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Moated site known as Tanner's Cottage, 250m south of Greens

List Entry Summary

This monument is scheduled under the Ancient Monuments and Archaeological Areas Act 1979 as amended as it appears to the Secretary of State to be of national importance. This entry is a copy, the original is held by the Department for Culture, Media and Sport.

Name: Moated site known as Tanner's Cottage, 250m south of Greens

List entry Number: 1016880

Location

The monument may lie within the boundary of more than one authority.

County: Essex

District: Epping Forest

District Type: District Authority

Parish: Moreton

National Park: Not applicable to this List entry.

Grade: Not applicable to this List entry.

Date first scheduled: 27-Sep-1999

Date of most recent amendment: Not applicable to this List entry.

Legacy System Information

The contents of this record have been generated from a legacy data system.

Legacy System: RSM

UID: 33257

Asset Groupings

This list entry does not comprise part of an Asset Grouping. Asset Groupings are not part of the official record but are added later for information.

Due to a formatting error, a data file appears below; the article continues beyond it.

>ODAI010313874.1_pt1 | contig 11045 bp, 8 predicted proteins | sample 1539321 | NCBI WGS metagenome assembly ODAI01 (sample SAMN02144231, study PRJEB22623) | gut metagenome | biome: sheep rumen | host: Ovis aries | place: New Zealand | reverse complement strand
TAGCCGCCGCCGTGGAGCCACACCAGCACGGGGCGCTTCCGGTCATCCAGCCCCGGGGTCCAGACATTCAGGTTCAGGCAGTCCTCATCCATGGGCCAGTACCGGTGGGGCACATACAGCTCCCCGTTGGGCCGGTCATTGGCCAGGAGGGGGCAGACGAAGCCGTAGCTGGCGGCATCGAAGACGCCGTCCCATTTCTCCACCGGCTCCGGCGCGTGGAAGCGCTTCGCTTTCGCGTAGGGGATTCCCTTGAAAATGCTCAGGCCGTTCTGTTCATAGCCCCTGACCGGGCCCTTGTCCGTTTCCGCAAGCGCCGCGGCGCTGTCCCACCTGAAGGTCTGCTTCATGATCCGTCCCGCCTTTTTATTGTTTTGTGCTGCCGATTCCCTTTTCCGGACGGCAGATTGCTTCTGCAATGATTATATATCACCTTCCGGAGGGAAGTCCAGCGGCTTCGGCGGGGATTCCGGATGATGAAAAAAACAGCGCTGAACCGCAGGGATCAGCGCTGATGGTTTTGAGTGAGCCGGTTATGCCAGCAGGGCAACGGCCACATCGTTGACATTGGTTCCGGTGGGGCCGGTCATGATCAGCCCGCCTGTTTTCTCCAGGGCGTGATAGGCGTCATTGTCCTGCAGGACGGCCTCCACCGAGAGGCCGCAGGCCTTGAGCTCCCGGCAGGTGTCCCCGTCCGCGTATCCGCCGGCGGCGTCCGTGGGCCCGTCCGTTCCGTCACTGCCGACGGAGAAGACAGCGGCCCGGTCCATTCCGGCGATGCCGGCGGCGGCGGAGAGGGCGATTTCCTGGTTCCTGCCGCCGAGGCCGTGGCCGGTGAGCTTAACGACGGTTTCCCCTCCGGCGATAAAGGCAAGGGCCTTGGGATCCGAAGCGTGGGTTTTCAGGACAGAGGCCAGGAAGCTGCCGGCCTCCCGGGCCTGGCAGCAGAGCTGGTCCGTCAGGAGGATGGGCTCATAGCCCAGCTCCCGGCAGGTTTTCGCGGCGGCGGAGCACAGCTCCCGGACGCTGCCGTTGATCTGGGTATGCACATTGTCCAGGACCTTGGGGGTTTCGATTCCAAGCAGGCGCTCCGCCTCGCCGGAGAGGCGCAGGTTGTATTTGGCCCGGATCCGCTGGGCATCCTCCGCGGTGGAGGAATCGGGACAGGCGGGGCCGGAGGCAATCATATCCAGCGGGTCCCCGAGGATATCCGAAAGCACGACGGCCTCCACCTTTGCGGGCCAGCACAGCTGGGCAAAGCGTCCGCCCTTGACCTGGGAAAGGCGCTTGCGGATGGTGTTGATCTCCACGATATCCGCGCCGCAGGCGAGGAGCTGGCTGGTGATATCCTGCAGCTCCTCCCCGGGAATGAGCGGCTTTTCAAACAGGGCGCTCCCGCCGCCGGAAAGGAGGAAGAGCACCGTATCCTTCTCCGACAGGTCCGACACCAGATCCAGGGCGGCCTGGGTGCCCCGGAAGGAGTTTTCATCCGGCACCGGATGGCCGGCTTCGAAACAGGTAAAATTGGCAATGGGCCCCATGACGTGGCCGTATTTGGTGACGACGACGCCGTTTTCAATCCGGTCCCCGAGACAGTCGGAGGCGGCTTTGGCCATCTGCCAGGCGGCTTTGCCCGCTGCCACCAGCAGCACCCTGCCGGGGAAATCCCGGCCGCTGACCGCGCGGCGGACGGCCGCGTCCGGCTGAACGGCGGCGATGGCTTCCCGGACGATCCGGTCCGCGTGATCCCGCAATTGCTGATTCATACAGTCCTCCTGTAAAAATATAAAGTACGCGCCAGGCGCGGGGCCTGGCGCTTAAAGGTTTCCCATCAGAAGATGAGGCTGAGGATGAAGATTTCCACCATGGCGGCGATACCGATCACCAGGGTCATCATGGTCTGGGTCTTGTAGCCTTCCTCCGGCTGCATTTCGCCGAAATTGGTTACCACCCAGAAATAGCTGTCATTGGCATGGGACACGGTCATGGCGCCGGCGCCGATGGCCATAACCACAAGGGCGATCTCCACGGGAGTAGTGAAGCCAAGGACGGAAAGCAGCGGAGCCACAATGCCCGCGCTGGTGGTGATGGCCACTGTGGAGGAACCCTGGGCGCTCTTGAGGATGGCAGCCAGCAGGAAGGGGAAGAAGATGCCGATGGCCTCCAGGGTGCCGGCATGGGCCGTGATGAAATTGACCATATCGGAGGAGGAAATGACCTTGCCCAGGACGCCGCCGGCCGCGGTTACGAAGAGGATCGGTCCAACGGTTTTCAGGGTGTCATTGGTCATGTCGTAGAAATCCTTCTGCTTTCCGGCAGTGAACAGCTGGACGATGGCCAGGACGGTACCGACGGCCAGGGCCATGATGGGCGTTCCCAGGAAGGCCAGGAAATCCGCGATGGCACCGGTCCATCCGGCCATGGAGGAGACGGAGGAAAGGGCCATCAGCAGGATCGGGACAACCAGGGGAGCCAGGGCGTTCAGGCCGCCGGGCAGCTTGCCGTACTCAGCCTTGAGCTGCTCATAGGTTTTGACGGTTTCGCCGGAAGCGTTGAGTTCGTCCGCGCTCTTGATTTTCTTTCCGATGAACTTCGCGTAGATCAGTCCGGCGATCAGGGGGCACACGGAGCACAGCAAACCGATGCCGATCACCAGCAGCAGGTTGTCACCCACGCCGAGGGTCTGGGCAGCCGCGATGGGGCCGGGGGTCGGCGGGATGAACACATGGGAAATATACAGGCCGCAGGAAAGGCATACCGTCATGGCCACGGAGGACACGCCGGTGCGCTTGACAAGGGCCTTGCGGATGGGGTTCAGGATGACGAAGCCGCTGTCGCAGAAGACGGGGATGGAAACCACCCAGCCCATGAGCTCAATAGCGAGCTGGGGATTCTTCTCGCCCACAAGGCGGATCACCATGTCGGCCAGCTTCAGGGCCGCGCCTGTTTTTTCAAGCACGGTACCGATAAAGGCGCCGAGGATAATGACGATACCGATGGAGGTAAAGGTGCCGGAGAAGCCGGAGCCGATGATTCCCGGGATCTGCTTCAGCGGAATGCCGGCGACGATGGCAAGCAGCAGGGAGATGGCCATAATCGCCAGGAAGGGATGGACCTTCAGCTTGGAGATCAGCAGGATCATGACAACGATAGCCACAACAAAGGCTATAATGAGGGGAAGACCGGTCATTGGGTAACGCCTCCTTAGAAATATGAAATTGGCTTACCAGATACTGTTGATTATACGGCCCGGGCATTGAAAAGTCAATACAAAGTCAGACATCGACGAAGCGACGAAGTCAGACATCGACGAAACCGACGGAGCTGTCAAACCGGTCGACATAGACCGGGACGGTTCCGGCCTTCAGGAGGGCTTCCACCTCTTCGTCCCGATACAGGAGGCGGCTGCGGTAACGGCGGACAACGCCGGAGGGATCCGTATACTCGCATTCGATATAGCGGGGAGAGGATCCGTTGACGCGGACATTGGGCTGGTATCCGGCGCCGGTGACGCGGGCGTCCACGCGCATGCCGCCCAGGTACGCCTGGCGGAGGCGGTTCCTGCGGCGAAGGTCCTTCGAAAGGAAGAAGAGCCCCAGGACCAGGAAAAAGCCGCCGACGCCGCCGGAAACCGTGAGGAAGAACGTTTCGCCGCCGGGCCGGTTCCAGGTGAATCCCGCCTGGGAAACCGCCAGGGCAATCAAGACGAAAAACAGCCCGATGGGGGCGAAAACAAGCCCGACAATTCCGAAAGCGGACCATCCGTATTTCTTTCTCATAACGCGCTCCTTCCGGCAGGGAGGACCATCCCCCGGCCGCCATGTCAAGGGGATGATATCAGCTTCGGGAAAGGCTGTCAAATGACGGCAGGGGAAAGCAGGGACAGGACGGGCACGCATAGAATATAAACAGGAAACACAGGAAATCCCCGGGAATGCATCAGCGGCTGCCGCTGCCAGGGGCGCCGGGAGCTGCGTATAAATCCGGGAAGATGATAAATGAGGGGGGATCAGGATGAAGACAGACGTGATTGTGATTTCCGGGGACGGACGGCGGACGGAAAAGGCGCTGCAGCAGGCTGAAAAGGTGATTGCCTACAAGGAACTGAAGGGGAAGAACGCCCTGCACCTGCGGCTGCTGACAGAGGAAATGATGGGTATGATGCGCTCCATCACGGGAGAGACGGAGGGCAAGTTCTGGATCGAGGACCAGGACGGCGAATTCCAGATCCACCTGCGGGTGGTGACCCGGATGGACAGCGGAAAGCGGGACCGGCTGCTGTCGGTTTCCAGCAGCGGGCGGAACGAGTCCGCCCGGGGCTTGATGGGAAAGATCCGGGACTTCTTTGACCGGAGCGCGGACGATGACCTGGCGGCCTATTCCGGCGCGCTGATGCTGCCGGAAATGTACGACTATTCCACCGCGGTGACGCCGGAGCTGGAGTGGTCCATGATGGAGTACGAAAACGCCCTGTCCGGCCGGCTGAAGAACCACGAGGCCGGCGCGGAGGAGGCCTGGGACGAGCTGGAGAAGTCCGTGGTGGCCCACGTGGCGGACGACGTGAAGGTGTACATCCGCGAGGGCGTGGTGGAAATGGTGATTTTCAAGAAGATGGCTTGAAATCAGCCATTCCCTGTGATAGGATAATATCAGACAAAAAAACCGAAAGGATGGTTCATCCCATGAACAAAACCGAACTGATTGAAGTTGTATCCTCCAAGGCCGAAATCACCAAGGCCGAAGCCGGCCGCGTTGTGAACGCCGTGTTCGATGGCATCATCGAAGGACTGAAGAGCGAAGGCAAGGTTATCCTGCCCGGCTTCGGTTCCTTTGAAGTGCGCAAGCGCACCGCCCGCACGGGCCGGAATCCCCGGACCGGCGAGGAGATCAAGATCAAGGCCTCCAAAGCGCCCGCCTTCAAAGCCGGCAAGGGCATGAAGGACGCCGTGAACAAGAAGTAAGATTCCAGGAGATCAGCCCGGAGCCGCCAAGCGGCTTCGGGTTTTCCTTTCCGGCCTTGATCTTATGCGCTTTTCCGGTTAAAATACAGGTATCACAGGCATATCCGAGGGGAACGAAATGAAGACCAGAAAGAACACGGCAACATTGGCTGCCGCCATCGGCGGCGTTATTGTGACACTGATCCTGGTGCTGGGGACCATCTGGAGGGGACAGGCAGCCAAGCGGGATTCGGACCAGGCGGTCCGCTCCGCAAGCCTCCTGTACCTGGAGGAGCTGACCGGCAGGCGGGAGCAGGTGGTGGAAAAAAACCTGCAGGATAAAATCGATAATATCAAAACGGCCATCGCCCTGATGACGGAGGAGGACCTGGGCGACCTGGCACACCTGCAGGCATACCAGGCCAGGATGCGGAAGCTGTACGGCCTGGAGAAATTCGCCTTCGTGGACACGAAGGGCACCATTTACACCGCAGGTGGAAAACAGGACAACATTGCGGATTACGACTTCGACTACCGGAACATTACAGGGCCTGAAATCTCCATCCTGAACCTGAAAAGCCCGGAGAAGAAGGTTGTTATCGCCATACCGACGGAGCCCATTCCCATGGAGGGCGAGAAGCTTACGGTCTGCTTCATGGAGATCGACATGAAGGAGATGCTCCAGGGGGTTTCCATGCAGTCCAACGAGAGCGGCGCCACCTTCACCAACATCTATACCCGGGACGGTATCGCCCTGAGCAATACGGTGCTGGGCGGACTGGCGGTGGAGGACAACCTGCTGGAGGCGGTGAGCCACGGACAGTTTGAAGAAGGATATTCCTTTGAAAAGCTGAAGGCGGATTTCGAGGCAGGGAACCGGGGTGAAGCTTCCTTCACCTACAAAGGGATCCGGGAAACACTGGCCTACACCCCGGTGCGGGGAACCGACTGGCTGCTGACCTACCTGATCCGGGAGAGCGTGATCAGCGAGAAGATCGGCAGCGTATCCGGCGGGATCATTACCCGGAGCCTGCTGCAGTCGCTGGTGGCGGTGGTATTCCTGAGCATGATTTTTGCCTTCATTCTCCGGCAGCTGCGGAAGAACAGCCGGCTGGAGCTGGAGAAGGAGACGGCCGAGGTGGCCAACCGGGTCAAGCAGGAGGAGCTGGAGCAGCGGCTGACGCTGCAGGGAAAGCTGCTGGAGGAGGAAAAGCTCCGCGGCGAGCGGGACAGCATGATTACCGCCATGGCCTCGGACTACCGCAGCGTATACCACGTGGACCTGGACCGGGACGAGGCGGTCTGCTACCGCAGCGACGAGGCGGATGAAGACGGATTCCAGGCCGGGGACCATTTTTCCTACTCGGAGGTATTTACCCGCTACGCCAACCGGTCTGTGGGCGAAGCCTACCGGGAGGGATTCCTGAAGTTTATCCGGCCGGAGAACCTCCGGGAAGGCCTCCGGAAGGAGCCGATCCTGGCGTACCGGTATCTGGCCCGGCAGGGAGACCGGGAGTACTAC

List entry Description

Summary of Monument

Legacy Record - This information may be included in the List Entry Details.

Reasons for Designation

Around 6,000 moated sites are known in England. They consist of wide ditches, often or seasonally water-filled, partly or completely enclosing one or more islands of dry ground on which stood domestic or religious buildings. In some cases the islands were used for horticulture. The majority of moated sites served as prestigious aristocratic and seigneurial residences with the provision of a moat intended as a status symbol rather than a practical military defence. The peak period during which moated sites were built was between about 1250 and 1350 and by far the greatest concentration lies in central and eastern parts of England. However, moated sites were built throughout the medieval period, are widely scattered throughout England and exhibit a high level of diversity in their forms and sizes. They form a significant class of medieval monument and are important for the understanding of the distribution of wealth and status in the countryside. Many examples provide conditions favourable to the survival of organic remains.

The moated site known as Tanner's Cottage survives well. The island is largely undisturbed and will retain buried evidence for structures and other features relating to former periods of occupation. The buried silts in the base of the ditches will contain both artefacts relating to the period of occupation and environmental evidence for the appearance of the landscape in which the monument was set. The buried eastern corner of the moat, in particular, is likely to retain sealed deposits from the earliest phases of the moat's occupation.